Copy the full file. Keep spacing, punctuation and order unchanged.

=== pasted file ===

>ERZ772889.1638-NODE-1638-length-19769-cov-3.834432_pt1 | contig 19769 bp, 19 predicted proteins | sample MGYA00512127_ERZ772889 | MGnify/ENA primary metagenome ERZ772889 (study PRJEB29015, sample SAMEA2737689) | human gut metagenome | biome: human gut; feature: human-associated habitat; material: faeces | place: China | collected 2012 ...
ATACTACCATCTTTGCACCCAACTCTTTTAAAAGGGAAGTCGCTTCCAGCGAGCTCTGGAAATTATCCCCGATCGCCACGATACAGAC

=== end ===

>ERZ772889.1638-NODE-1638-length-19769-cov-3.834432_pt1 | contig 19769 bp, 19 predicted proteins | sample MGYA00512127_ERZ772889 | MGnify/ENA primary metagenome ERZ772889 (study PRJEB29015, sample SAMEA2737689) | human gut metagenome | biome: human gut; feature: human-associated habitat; material: faeces | place: China | collected 2012 ...
ATACTACCATCTTTGCACCCAACTCTTTTAAAAGGGAAGTCGCTTCCAGCGAGCTCTGGAAATTATCCCCGATCGCCACGATACAGAC